Holby City starts with the advantage of name recognition because it is set upstairs in the fictitious hospital that has played host to Casualty for the past 12 years.
Given that Casualty is still bringing in 12 million viewers a week, and is the BBC's most valuable Saturday evening property, it was only a matter of time before the corporation decided a brand extension was in order. A second weekly episode of Casualty was rejected in favour of a hybrid, with storylines moving from the casualty ward to upstairs and into a new programme with a different cast of regulars.
While Lillith from Cheers has occasionally appeared in Frasier, no two television programmes have tried to pass on storylines and viewers so explicitly.
On Saturday Casualty viewers will see a girl crushed during a riot. But this time her battle for survival will not be decided by the end of the programme. Instead she will be taken to a ward and viewers will be encouraged to tune in to Holby City the following Tuesday to see if she comes out of her coma.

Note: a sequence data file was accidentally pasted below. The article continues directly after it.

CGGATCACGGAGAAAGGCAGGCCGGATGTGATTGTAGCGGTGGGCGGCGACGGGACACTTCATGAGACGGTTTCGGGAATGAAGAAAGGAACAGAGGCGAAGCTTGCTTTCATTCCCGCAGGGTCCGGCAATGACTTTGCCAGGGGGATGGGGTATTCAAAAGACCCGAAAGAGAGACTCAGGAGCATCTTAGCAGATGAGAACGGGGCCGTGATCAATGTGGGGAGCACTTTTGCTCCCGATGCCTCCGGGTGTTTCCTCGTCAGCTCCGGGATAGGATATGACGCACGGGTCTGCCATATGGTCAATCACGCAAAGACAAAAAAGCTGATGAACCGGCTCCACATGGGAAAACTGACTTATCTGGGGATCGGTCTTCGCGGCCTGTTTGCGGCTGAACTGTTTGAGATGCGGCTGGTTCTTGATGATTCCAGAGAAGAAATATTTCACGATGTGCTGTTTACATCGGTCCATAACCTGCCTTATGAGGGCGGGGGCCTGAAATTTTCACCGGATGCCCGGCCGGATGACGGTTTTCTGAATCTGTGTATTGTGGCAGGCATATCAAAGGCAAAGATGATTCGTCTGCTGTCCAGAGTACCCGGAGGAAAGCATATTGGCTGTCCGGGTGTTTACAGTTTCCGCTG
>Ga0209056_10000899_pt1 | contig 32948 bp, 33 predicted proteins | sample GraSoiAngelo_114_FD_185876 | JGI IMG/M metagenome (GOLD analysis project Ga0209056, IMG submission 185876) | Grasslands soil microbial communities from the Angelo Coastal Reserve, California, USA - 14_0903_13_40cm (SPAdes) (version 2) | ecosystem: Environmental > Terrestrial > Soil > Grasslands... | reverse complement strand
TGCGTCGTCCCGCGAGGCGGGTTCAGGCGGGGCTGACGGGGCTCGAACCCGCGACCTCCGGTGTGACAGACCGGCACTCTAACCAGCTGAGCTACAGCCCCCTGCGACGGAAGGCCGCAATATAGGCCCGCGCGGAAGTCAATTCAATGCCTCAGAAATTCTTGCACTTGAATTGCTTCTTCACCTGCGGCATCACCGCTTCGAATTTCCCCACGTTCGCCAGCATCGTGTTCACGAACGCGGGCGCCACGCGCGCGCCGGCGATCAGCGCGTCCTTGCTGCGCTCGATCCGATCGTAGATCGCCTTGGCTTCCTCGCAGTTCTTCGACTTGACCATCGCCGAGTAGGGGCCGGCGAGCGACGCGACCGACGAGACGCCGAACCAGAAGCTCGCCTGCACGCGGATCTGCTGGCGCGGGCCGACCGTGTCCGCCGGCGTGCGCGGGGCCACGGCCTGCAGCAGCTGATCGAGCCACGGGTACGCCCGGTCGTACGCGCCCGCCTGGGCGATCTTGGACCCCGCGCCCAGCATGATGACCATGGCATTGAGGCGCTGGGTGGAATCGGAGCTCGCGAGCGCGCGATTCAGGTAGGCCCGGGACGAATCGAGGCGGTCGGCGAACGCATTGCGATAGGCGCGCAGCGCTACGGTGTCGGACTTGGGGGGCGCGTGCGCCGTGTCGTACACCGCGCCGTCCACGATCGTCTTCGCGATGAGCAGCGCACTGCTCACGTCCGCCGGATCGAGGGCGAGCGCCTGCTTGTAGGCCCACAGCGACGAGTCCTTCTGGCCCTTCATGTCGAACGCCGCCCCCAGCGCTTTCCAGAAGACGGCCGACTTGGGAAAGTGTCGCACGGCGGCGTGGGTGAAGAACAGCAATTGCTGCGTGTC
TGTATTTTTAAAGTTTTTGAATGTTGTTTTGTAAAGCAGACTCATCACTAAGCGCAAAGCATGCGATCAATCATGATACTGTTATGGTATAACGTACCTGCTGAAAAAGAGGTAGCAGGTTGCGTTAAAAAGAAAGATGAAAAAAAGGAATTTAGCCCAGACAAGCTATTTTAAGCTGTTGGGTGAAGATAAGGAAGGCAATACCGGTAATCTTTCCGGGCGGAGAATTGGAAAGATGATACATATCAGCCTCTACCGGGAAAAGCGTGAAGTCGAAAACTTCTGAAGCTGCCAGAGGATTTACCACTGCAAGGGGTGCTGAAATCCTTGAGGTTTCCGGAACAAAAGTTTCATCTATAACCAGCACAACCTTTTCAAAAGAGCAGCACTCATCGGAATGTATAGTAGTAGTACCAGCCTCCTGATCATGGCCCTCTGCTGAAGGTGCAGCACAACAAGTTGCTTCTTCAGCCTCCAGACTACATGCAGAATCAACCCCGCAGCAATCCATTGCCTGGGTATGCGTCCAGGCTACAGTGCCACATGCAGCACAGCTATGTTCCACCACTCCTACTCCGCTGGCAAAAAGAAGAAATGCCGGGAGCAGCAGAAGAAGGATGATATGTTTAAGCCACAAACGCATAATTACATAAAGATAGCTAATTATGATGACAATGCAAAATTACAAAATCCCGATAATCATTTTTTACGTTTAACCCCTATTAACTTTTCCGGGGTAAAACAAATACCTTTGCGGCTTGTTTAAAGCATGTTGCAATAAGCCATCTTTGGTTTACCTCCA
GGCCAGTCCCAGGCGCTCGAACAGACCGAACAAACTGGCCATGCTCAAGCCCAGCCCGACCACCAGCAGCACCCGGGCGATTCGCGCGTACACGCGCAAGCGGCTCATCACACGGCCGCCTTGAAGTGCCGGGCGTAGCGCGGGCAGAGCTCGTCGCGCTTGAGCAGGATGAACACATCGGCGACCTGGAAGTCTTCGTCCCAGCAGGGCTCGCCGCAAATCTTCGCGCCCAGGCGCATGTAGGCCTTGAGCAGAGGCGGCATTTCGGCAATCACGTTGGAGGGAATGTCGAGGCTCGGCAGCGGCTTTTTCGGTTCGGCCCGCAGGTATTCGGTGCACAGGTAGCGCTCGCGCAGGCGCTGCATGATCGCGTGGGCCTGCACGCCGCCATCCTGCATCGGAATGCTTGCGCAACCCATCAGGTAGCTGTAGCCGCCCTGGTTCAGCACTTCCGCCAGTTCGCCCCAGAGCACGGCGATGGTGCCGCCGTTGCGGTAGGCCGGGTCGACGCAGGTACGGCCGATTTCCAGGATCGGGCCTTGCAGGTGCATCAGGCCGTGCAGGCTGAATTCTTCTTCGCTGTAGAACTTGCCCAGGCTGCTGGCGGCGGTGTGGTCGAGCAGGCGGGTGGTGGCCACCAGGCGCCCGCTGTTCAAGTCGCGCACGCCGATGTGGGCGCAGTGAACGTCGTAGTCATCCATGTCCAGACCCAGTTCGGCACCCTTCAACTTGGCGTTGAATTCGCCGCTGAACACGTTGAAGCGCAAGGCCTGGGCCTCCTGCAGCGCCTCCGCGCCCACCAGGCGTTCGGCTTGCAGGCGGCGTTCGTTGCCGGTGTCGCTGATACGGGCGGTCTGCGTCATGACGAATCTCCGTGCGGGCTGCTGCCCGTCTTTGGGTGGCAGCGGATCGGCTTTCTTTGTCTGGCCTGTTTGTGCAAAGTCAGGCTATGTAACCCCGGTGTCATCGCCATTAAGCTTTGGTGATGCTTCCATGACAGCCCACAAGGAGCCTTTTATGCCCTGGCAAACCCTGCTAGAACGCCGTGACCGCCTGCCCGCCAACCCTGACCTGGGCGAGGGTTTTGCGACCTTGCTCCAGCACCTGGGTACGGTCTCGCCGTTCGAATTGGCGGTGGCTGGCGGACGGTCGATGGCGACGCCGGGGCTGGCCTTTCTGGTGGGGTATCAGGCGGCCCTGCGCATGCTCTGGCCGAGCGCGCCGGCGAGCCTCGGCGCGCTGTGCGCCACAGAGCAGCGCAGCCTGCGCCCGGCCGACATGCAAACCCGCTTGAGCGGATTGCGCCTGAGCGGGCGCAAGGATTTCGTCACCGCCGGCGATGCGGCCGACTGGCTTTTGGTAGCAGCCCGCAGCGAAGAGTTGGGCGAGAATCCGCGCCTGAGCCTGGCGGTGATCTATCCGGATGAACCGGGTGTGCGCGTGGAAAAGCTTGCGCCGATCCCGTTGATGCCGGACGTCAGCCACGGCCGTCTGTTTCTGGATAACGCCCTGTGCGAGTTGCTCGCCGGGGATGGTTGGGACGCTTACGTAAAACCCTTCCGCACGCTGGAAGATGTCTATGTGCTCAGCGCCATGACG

In fact, since November, the soon-to-be stars of Holby City have been making walk-on appearances in Casualty. In a novel twist the BBC has been trying to introduce people from the hitherto unheard-of wards upstairs to get viewers primed for the new series.
The corporation is also taking no chances in its choice of new stars. Most of the actors will be familiar to viewers because they have almost all come from other soap operas.
Nurse Julie is played by Nicola Stephenson, the actress made famous for being the recipient of Anna Friel's lesbian kiss in Brookside. Nurse Jasmine is Angela Griffin, who was last seen as Fiona the hairdresser in Coronation Street, and one of the doctors is played by Michael French, once David Wicks in EastEnders. At least three other stars are familiar television drama faces. And in an effort to guarantee ratings success, the BBC is scheduling its new show to run after EastEnders on Tuesdays.
"The series is filled with well-known faces," admits Mal Young, executive producer of Holby City. "That's because some of the best performances on screen have come from soaps in the last few years and there is a fantastic amount of talent from those shows."
Mr Young believes the days of snobbery about soaps is over. "Everyone admits to watching them," he says. And it seems the BBC is taking no chances with its latest offering.Reuse content